How to Fly With Toddlers (And Enjoy It)

Flying with Children

If you think the pain of childbirth is more bearable than the prospect of traveling on a plane with your toddler, read on.

There's no reason you can't survive a few hours on the plane, and you might even find a minute or two to relax (OK, maybe a second or two) if you plan ahead.

Listen as FareCompare's Anne McDermott talks with Kim-Marie Evans of, who has some expert advice on traveling with the kiddies (and pay close attention to the part about the "free drinks"):

Booking Your Flight

  • Booking your flight for mid-morning might ensure a less crowded plane, gives you wiggle room when trying to get out the door on the day you leave, and gives you better odds of getting on a flight later in the day if you're bumped or there's bad weather.
  • Flying in the middle of the week is not only an excellent strategy for getting cheap flights, but you might also find less crowded flights.
  • Check the airline for information on traveling with children. Many offer discounted seats for children younger than two. If you can afford to buy your child a seat rather than sitting on your lap, do it. Mother of two Wendy Perrin says with their own seat, toddlers will fall asleep sooner and stay asleep longer, they can move their arms and legs more, and are easier to play with. Your sanity will thank you.


  • Pick up a book or DVD, like the "I'm a Good Little Traveler!" toolkit, that will show your child what happens at an airport and explain what it's like to fly.


  • Set aside a couple of diapers, wipes, diaper cream, hand sanitizer and a plastic bag to stow in the seat pocket so you don't have to dig through a big diaper bag on the plane.
  • Pack a couple books and new toys and "new" old toys that your child might have forgotten about. Don't forget to pack your child's favorite toy.
  • If your child has his own seat, consider getting a Cares flight harness, which can be attached to a regular airplane seat and lap belt and is designed for kids aged 1 to 4 who weigh 22 to 44 pounds or bring an FAA-approved car seat. This will not only keep your child safe, but also useful for controlling wiggly toddlers.
  • Make use of the in-flight entertainment (check ahead to see if there are kid-friendly channels) or bring a portable DVD player (don't forget to charge your batteries).
  • Pack dry food your child enjoys (in case they don't like the on-flight food). Steer clear of super-sugary snacks, but keep a treat or two on hand to bribe them when needed. Remember TSA rules for liquids.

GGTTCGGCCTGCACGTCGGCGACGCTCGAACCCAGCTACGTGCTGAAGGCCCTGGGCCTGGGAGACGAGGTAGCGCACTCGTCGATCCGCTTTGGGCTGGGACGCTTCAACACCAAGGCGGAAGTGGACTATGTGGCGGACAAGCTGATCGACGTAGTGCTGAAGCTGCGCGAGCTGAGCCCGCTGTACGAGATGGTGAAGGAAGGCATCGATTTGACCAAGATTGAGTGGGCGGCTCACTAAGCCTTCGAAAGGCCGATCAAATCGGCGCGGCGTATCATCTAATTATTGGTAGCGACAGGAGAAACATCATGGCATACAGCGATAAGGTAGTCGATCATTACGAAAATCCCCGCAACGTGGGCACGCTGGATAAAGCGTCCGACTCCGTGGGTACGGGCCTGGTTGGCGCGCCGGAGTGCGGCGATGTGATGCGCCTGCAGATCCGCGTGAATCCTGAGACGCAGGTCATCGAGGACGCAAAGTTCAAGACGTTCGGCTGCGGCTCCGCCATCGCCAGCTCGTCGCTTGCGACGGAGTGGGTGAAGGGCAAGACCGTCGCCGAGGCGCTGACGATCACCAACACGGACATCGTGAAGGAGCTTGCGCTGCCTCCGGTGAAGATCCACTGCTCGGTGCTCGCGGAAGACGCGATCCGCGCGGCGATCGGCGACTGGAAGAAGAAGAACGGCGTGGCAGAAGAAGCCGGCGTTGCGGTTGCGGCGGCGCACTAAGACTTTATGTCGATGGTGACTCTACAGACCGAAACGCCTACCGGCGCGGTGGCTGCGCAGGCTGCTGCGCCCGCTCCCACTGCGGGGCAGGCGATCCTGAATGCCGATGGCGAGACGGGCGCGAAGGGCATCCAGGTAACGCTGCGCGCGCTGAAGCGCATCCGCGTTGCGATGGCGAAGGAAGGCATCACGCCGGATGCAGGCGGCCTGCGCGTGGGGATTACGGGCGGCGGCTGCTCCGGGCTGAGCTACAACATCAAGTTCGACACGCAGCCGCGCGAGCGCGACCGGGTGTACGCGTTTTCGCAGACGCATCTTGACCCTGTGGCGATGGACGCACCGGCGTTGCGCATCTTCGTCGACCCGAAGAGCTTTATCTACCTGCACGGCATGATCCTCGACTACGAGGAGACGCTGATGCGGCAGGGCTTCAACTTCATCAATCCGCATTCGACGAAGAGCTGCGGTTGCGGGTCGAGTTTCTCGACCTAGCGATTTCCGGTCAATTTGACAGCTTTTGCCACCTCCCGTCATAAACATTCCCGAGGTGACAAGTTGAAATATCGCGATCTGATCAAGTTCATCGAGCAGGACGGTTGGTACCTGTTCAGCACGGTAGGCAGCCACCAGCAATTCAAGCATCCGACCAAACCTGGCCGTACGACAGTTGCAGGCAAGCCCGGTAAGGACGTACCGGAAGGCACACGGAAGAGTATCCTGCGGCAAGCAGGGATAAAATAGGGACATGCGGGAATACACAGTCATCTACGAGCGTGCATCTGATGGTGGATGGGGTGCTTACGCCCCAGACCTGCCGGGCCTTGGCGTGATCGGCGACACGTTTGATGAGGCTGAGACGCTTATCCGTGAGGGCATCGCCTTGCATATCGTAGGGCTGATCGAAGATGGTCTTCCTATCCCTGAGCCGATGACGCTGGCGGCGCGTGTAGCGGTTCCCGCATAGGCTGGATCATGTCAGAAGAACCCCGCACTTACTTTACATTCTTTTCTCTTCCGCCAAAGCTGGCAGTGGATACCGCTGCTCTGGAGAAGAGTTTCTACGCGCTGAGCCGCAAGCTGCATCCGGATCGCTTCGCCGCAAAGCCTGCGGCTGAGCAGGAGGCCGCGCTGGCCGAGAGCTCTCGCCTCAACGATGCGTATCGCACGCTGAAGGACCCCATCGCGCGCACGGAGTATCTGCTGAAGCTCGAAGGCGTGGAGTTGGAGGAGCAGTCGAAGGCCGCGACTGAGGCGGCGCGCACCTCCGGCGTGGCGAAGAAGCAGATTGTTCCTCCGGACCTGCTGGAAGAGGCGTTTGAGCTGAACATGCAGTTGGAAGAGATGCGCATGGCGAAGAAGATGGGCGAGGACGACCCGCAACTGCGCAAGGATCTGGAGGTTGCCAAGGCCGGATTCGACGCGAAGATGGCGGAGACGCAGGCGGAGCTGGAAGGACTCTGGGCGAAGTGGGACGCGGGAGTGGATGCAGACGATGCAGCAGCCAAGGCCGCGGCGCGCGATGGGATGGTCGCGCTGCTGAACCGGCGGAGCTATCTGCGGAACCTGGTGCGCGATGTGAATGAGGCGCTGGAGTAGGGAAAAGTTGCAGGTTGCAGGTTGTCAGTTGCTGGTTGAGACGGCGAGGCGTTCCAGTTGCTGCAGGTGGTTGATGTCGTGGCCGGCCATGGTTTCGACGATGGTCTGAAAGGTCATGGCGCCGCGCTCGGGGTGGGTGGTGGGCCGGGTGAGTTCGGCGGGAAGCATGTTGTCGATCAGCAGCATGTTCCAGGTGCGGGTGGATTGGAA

At airport

  • At check-in, ask if the flight is full. If it's not, ask if you can be seated in a row with an empty seat, which is especially useful if your toddler doesn't have her own seat.
  • Airports are like their own little countries; don't check your stroller until you're at the gate.
  • Tire your kid out while waiting. Research in advance to find out if the airport has a play area for children (check out USA Today's list of kid-friendly airports). If there isn't one, look for uncrowded, open spaces where your tot can run around without bothering others.

On the plane

  • Board first and get off last to improve your chances of getting assistance from the flight crew. Or, if you're traveling with a companion, have them board first with as much gear as they can handle while you entertain your child, that way all you have to do is get your child seated after the rest of the passengers have boarded.
  • Don't hesitate to ask flight attendants for assistance. They've seen enough harried parents to know how to help your trip go smoothly.
  • Offer your child something to sip or suck on during take-off and landing to help their ears. You can also try child-sized EarPlanes.
  • offers ten great (and inexpensive) ideas for keeping a toddler occupied during a flight, including letting them play with a cup of ice and a straw, and playing "I Spy" with the in-flight magazine.

The best way to survive your flight (and hopefully enjoy it) is to keep a positive attitude. Ignore the inevitable frustrated sighs, angry stares, and head shaking from other passengers when your kid has her mid-flight meltdown. They'll get over it, and so will you.

To avoid becoming overwhelmed, plan minute-to-minute rather than hour-to-hour. Celebrate each step of the journey (Checking in, getting through the security line, boarding the plane).

Kids of any age are smart and they know when you're stressed. Make sure to smile and tell them how excited you are about your big adventure. Cheerfulness is infectious and can help put the whole family at ease.

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